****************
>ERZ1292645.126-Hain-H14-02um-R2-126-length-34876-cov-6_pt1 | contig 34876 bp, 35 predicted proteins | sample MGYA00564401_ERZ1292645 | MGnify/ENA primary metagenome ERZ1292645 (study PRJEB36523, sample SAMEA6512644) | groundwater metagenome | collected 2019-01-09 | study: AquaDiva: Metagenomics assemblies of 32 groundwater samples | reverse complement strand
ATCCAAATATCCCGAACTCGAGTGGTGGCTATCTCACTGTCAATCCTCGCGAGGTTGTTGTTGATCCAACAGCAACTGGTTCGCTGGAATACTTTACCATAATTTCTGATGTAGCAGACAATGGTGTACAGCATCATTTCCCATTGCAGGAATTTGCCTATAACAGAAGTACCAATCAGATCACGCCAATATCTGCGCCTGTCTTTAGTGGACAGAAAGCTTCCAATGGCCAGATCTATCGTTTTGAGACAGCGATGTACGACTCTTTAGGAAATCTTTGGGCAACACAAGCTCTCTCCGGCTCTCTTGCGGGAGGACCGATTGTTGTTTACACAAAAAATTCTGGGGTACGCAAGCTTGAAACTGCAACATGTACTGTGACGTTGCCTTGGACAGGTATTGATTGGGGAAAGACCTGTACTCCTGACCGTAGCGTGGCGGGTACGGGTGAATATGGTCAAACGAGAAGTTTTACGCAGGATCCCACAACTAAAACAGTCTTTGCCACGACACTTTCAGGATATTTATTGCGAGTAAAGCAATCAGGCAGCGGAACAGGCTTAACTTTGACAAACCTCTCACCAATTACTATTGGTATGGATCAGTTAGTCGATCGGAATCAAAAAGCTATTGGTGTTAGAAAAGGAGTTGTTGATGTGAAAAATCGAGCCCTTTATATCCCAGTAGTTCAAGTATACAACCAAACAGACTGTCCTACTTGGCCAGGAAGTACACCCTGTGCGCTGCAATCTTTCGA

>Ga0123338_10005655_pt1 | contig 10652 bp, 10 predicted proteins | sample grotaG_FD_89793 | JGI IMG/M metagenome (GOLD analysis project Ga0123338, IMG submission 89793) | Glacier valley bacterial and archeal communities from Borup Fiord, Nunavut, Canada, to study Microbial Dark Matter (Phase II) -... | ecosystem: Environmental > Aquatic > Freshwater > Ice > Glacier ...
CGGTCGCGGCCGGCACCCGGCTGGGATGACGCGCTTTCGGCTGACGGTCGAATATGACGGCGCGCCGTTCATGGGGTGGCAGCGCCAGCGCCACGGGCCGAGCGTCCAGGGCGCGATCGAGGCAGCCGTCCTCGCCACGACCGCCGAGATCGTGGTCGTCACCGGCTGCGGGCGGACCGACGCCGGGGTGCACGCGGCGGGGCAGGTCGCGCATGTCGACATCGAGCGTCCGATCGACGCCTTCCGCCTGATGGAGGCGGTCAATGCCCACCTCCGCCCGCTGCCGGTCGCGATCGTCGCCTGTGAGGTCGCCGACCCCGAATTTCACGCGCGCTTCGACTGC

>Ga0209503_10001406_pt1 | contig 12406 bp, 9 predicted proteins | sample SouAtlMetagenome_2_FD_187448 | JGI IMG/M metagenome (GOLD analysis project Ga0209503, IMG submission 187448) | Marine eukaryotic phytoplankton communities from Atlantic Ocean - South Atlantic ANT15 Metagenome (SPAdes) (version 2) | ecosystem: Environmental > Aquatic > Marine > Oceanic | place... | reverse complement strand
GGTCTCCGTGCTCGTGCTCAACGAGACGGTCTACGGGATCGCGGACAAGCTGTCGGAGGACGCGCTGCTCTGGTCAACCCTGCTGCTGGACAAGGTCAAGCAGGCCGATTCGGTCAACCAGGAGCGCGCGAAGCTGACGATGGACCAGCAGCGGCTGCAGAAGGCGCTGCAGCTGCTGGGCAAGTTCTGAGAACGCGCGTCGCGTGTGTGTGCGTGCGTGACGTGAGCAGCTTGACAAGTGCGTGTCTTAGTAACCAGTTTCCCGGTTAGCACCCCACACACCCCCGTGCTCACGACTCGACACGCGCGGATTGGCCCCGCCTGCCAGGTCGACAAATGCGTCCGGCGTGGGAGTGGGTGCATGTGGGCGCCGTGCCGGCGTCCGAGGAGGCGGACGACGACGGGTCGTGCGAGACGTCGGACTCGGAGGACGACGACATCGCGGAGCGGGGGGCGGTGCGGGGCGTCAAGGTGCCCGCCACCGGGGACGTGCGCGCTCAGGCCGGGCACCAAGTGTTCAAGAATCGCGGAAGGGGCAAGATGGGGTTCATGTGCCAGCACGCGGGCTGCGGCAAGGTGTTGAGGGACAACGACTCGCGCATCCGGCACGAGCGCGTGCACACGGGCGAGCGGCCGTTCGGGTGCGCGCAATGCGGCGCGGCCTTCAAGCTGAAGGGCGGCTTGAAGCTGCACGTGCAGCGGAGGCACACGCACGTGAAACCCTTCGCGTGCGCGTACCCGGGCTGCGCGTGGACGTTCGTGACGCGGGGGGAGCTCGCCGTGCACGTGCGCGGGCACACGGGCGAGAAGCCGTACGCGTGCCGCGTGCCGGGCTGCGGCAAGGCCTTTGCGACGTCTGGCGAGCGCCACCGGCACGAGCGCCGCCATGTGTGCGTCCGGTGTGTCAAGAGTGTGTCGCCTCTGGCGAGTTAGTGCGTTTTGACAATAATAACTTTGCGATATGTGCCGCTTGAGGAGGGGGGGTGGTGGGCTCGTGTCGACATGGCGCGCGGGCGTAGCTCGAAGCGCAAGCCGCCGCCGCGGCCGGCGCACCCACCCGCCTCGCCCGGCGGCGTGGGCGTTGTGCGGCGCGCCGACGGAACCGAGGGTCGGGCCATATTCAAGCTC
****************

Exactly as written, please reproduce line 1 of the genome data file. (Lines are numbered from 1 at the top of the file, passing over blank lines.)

>ERZ1292645.126-Hain-H14-02um-R2-126-length-34876-cov-6_pt1 | contig 34876 bp, 35 predicted proteins | sample MGYA00564401_ERZ1292645 | MGnify/ENA primary metagenome ERZ1292645 (study PRJEB36523, sample SAMEA6512644) | groundwater metagenome | collected 2019-01-09 | study: AquaDiva: Metagenomics assemblies of 32 groundwater samples | reverse complement strand